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I have been reading the book The Mechanics and Reliability of Films, Multilayers and Coatings (https://doi.org/10.1017/9781316443606) on chapter 4.2 and got stuck in chapter 4.2 and 4.3. Suppose that I have a bulk material with a thin coating, and both of them have no residual stress at room temperature. The material is then subjected to a cold shock on the coating side such that the coating wants to shrink, but have its movement constrained by the bulk material (which hasn't felt the temperature change). In this scenario, please correct me if I'm wrong, I think that the stress in the material will go from being in tension (starting on the coating layer), gradually goes to 0, and goes to be in compression (ending on the bulk). My question is on how I can convert the stress state of the material to the resultant P (force) and M (moment) expressed on Figure 4.3: Figure 4.3 on the book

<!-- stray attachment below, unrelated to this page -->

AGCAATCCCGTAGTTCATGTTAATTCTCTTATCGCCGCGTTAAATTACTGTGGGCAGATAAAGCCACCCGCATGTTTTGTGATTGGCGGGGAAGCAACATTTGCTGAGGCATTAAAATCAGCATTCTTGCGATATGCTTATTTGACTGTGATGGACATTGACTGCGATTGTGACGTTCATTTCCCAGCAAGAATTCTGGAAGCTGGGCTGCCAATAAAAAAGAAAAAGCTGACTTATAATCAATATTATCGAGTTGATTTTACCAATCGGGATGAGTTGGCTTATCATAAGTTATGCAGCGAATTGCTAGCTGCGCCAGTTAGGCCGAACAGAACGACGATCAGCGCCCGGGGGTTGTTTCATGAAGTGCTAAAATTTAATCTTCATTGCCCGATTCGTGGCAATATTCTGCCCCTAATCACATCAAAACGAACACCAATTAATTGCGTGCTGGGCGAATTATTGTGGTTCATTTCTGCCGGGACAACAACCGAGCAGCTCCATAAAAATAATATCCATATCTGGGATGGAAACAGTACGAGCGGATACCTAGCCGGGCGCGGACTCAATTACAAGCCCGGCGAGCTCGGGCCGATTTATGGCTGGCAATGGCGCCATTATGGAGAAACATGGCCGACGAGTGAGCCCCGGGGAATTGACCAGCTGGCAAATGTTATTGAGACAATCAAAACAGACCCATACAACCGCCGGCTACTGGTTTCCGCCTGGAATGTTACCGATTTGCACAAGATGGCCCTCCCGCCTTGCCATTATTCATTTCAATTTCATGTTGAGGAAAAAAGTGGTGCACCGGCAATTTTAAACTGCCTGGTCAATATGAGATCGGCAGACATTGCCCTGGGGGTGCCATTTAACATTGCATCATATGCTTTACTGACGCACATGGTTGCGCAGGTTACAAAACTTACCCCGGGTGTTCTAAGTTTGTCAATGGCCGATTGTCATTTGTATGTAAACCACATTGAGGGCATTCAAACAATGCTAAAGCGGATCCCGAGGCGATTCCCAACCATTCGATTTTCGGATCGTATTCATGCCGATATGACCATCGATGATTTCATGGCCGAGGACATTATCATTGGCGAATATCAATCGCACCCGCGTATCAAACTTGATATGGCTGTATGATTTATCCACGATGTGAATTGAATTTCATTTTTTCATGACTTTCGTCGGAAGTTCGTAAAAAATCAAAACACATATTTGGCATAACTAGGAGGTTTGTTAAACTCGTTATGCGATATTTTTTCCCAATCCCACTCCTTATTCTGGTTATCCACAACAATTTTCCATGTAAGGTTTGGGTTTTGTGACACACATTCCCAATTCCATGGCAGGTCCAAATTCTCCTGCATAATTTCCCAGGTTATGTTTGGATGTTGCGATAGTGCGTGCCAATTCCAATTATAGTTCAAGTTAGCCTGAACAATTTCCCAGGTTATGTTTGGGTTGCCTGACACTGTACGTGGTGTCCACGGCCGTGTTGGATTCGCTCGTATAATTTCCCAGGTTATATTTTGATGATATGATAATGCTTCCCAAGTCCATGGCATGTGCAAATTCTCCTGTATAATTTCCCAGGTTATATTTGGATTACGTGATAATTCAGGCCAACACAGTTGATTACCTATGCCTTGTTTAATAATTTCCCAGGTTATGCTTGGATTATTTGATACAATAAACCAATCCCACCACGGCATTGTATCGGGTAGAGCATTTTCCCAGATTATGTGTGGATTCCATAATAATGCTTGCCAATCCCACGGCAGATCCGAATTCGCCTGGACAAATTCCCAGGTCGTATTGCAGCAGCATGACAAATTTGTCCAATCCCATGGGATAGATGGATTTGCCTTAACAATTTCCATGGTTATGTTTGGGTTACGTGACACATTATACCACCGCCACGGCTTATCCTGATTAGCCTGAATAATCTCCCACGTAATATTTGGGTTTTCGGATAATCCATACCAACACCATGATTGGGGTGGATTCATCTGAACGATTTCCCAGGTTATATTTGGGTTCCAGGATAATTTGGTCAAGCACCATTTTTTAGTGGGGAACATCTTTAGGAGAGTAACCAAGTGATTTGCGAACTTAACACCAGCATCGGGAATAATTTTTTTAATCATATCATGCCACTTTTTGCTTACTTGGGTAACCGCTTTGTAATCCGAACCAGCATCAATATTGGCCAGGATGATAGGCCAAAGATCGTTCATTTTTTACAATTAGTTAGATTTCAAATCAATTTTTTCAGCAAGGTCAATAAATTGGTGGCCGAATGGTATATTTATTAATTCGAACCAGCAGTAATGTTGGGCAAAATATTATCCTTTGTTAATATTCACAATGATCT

I'm mostly concerned on the signs of P and M in the mode mix determination equation, equation 4.12: Equation 4.12: mode mix determination

Thank you in advance for the help, I'm just started to learn about coating delamination so this material is new to me.

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  • $\begingroup$ Isn't there expression for the stress depending on depth in the book? $\endgroup$ Aug 22, 2023 at 16:45

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